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Cassini makes last fly-by of Titan

Cassini on April 21 made its last fly-by of Titan as the spacecraft is prepared for its final 22 orbits of Saturn.

The flyby also put Cassini on course for its dramatic last act, known as the Grand Finale. As the spacecraft passed over Titan, the moon’s gravity bent its path, reshaping the robotic probe’s orbit slightly so that instead of passing just outside Saturn’s main rings, Cassini will begin a series of 22 dives between the rings and the planet on April 26. The mission will conclude with a science-rich plunge into Saturn’s atmosphere on Sept. 15. “With this flyby we’re committed to the Grand Finale,” said Earl Maize, Cassini project manager at JPL. “The spacecraft is now on a ballistic path, so that even if we were to forgo future small course adjustments using thrusters, we would still enter Saturn’s atmosphere on Sept. 15 no matter what.”

The flyby zipped past Titan only a little more than 600 miles above its surface.

Pioneer cover

From the press release: From the moment he is handed a possibility of making the first alien contact, Saunders Maxwell decides he will do it, even if doing so takes him through hell and back.

 
Unfortunately, that is exactly where that journey takes him.

 
The vision that Zimmerman paints of vibrant human colonies on the Moon, Mars, the asteroids, and beyond, indomitably fighting the harsh lifeless environment of space to build new societies, captures perfectly the emerging space race we see today.

 
He also captures in Pioneer the heart of the human spirit, willing to push forward no matter the odds, no matter the cost. It is that spirit that will make the exploration of the heavens possible, forever, into the never-ending future.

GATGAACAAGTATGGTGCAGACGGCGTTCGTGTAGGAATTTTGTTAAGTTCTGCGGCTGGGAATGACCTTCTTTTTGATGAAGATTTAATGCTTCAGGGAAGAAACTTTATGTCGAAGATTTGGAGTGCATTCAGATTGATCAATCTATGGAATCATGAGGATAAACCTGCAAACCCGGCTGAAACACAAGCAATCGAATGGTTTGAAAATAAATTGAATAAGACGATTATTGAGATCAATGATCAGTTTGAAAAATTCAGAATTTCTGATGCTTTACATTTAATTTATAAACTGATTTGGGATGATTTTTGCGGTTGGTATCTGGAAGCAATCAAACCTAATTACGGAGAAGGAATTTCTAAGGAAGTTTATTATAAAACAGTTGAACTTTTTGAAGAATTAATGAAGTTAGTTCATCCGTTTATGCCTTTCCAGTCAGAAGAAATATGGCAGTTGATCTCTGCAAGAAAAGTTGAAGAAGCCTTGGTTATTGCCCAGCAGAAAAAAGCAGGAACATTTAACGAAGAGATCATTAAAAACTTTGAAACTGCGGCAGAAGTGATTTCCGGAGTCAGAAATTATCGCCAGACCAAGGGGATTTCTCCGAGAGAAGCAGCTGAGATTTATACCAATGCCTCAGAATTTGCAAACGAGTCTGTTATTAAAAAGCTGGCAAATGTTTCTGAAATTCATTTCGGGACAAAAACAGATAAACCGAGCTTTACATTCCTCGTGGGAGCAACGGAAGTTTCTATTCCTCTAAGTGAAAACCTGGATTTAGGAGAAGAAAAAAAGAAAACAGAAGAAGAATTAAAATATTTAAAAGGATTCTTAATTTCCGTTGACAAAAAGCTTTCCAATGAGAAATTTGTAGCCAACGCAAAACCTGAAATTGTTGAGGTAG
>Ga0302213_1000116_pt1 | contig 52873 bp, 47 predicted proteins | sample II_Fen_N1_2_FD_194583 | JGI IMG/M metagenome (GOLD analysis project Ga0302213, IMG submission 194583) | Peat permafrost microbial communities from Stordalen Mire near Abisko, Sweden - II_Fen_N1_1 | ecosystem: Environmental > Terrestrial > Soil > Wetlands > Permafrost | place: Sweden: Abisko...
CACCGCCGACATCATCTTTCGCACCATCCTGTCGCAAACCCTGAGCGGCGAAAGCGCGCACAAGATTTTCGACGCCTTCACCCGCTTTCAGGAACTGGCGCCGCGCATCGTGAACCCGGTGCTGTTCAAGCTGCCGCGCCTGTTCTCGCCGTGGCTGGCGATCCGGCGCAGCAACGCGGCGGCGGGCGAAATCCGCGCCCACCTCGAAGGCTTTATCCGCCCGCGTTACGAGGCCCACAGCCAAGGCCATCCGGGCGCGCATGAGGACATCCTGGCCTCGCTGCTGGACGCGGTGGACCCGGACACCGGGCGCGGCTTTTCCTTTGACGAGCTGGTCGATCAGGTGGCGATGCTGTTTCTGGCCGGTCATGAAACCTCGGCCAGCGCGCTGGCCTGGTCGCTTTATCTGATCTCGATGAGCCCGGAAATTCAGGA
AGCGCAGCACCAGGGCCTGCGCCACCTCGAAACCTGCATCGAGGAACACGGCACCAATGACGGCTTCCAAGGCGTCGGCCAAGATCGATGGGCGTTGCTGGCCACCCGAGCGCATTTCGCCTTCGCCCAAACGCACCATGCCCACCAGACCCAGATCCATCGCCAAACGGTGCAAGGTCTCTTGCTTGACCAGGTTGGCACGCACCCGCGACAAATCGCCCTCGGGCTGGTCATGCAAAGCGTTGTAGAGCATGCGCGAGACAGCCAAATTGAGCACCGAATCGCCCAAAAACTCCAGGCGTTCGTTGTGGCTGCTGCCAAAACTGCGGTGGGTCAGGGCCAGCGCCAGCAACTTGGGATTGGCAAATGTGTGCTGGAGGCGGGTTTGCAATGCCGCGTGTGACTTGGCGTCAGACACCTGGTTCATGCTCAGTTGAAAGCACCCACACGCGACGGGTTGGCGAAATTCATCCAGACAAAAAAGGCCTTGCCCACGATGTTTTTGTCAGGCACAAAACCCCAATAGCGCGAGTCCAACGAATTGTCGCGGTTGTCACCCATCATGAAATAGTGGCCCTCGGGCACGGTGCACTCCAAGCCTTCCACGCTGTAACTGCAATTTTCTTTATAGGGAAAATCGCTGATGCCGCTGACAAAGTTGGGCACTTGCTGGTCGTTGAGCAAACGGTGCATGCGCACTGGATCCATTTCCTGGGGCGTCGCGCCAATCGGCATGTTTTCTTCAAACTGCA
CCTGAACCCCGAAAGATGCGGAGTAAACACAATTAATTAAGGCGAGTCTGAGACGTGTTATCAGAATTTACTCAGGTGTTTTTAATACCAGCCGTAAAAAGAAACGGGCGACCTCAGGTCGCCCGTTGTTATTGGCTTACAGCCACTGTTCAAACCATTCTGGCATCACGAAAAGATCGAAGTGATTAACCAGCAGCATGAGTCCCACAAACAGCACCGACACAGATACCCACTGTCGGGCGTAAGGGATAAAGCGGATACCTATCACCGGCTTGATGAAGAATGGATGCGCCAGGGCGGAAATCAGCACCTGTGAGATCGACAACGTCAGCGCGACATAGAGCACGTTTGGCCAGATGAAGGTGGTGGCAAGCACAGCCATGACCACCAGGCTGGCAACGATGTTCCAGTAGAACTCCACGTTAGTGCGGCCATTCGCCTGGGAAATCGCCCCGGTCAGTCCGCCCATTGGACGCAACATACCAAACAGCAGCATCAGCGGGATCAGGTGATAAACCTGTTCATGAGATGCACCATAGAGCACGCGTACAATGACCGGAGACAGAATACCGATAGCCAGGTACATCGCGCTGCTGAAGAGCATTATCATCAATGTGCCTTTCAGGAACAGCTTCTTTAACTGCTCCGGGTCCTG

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7 comments

  • Orion314

    Goodbye to a superb mission. I wish they could have done a dive thru the rings to see it close up.

  • mpthompson

    Orion314, that would have been cool. Imagine a probe that would orbit beyond the rings and then slowly lower its orbital height until it could dance among the snowballs that comprise the ring material.

  • Orion314: Read the article that I linked to. They will be making multiple dives through the rings during these final months.

  • Joe

    This is the kind of science and type of mission that NASA is good at, building giant rockets(Sls) not so much.

  • Orion314

    Bob,
    re: “between the rings” I read that to be through the Cassini Division , or inside the the C ring and Saturn > I thought JPL/NASA was dead set against any actual ring impact for fear of possible satellite contamination.

  • LocalFluff

    @Orion314
    The rings, those visible with binoculars from Earth, are fantastically thin, only about 10 meters thick!
    About 3% of the rings’ volume is mass. If the spacecraft covers one square meter, a dive through the rings would hit 30 liters of ice the in the 1,000 liters (10x1x1 meters) of ring volume it would pass through. Throwing a bucket of ice on Cassini at several kilometers per second would certainly destroy it. Cassini will not get close enough to resolve any of the ring particles, they are too small from a safe distance. A close up mission to the rings would be more like a surface lander on a microgravity asteroid. Landing on the protected trailing side one of the tiny shepherd moons would be nice in order to have a close look at ring particles.

  • Orion314

    Having a mission for a lander on one of the shepherding moons would be one helluva rendezvous !

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